Silicon Valley is so bent on finding candidates that fit its 'culture' that it excludes everyone else
An out-of-focus woman with her hands clasped in prayer. Image via Shutterstock.

The tech world is an industry that valorizes going against the grain — and employees and job candidates who adhere to more traditional lifestyles are often left in the dust.

In a column for Vox's First Person essay series, former Google employee Caroline McCarthy wrote that when infamous former Googler James Damore filed a lawsuit against their shared ex-employer for alleged discrimination against his conservative beliefs, her initial reaction was different from most readers'.

"My mind jumped not to aggrieved Trump supporters," McCarthy wrote of Damore's class-action suit against the company, "but rather to culturally conservative people, particularly those who follow traditional Western religions."

"Working in the industry, especially as a former Googler, when I hear allegations that tech companies have a baked-in bias against conservatism or claims that conservative employees didn’t feel comfortable being open, my immediate reaction has been: Well, of course they don’t," she wrote. "And such allegations have become a chorus on the right. But I think the kind of conservatism that Silicon Valley is hostile to has less to do with politics and far more to do with lifestyle."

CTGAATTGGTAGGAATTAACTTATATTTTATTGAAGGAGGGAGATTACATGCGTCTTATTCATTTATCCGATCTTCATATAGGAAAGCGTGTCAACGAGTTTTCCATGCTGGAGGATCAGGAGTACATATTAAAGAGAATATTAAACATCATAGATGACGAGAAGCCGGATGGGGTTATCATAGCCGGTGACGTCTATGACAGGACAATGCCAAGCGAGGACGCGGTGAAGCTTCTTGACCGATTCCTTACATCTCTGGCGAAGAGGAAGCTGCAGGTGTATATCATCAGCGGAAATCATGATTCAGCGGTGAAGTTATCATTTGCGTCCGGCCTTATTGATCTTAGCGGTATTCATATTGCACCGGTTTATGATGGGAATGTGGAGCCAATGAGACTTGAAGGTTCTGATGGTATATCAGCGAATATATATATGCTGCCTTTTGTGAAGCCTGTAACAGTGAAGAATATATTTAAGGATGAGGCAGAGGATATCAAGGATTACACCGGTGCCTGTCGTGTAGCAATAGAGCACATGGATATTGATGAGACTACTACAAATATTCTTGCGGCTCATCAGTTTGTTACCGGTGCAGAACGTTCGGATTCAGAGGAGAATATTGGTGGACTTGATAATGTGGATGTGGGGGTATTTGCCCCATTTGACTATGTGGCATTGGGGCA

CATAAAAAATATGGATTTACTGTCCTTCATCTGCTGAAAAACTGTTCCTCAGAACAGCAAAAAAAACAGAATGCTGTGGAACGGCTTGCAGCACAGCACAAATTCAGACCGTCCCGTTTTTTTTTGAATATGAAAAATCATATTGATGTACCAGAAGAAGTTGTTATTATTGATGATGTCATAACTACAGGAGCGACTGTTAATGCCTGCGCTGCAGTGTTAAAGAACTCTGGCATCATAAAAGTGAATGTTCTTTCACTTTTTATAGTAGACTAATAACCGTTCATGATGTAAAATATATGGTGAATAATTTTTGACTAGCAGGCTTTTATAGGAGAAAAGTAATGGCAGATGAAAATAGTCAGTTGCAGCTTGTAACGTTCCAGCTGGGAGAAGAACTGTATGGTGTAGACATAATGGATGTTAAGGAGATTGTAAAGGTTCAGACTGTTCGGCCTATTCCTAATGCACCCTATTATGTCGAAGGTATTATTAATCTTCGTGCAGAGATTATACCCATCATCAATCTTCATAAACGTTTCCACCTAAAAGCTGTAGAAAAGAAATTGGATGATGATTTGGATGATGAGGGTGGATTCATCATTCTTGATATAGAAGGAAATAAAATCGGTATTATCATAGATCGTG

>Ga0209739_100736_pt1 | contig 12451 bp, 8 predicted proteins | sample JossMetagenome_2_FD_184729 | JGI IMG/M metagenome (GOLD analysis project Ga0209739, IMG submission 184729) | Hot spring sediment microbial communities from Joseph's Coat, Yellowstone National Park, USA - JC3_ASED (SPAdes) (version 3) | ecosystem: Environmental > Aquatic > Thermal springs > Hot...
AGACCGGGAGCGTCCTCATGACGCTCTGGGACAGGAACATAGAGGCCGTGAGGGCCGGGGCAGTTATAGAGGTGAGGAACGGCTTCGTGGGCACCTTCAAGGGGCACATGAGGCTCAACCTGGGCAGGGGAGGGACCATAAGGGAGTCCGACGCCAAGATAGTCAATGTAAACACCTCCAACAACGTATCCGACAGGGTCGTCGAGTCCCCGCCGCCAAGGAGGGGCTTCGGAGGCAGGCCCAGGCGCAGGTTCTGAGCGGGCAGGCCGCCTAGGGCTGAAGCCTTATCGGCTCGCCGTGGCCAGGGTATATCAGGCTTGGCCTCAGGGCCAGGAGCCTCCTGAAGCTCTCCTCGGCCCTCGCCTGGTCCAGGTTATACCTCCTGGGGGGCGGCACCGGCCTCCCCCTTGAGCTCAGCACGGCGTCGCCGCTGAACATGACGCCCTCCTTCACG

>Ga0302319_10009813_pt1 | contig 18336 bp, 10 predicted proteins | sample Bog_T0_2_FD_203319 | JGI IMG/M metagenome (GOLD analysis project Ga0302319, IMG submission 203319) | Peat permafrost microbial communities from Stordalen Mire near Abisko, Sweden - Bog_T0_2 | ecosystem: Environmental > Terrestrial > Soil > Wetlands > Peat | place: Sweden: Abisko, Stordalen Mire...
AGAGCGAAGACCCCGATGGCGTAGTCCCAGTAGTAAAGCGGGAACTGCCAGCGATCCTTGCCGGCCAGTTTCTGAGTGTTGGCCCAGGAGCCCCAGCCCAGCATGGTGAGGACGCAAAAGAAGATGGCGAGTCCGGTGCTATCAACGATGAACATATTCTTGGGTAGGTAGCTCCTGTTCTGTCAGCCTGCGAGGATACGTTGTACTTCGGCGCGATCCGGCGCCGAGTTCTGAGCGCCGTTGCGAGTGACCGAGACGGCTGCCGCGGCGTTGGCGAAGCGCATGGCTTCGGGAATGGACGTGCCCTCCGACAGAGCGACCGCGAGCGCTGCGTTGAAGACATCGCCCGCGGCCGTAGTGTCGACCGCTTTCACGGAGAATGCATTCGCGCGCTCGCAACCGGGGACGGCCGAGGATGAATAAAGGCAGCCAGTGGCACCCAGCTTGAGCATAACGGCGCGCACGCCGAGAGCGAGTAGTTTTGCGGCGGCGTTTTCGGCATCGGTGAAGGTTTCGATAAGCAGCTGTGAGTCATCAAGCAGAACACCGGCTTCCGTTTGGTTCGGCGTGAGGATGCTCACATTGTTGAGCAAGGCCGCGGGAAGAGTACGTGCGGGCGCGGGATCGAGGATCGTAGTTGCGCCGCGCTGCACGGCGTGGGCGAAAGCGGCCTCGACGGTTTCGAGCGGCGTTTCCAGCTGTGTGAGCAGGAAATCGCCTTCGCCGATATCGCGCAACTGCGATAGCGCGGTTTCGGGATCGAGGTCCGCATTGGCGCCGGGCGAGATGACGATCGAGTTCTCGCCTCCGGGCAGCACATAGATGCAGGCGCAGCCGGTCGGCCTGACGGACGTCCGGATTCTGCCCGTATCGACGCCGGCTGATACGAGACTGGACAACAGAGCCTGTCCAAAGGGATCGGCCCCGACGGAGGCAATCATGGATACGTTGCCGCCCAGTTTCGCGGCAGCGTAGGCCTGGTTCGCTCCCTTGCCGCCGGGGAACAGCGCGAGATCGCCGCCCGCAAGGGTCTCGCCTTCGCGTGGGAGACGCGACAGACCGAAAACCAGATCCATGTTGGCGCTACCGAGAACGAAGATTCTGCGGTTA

To illustrate her point, McCarthy described a PR email she received recently advertising a Costa Rican retreat for startup companies, replete with ayahuasca, a now-popular Central American hallucinogenic brew used traditionally for spirit quests.

“We are bringing together the sacred plant medicine Ayahuasca with leaders at the world’s most innovative startups,” the email read. “Together we will go on a journey to deeply explore our individual and collective purpose.”

Such events are the norm in Silicon Valley, McCarthy wrote, adding that it's far more usual to encounter a coworker who "spent the previous weekend attending an electronic music festival in an otter costume" than one who goes to church weekly.

"In Silicon Valley, to be perceived as inadequately open-minded — as defined by the norms of this peculiar culture — induces awkwardness at best and, sometimes, outright hostility," she wrote. "It’s a place where that false binary of “rationality” versus 'faith' is often accepted as truth."

McCarthy argued that the tech world's "avowed rationalism and skepticism has some very obvious contradictions."

"There are prominent factions in Silicon Valley who would scoff at anyone’s belief that Jesus Christ could really perform miracles," she wrote, "but who would have no problem believing a tweet that read 'Just turned water into wine!' if it came from Elon Musk."

Read McCarthy's entire account of being a religious person in Silicon Valley via Vox.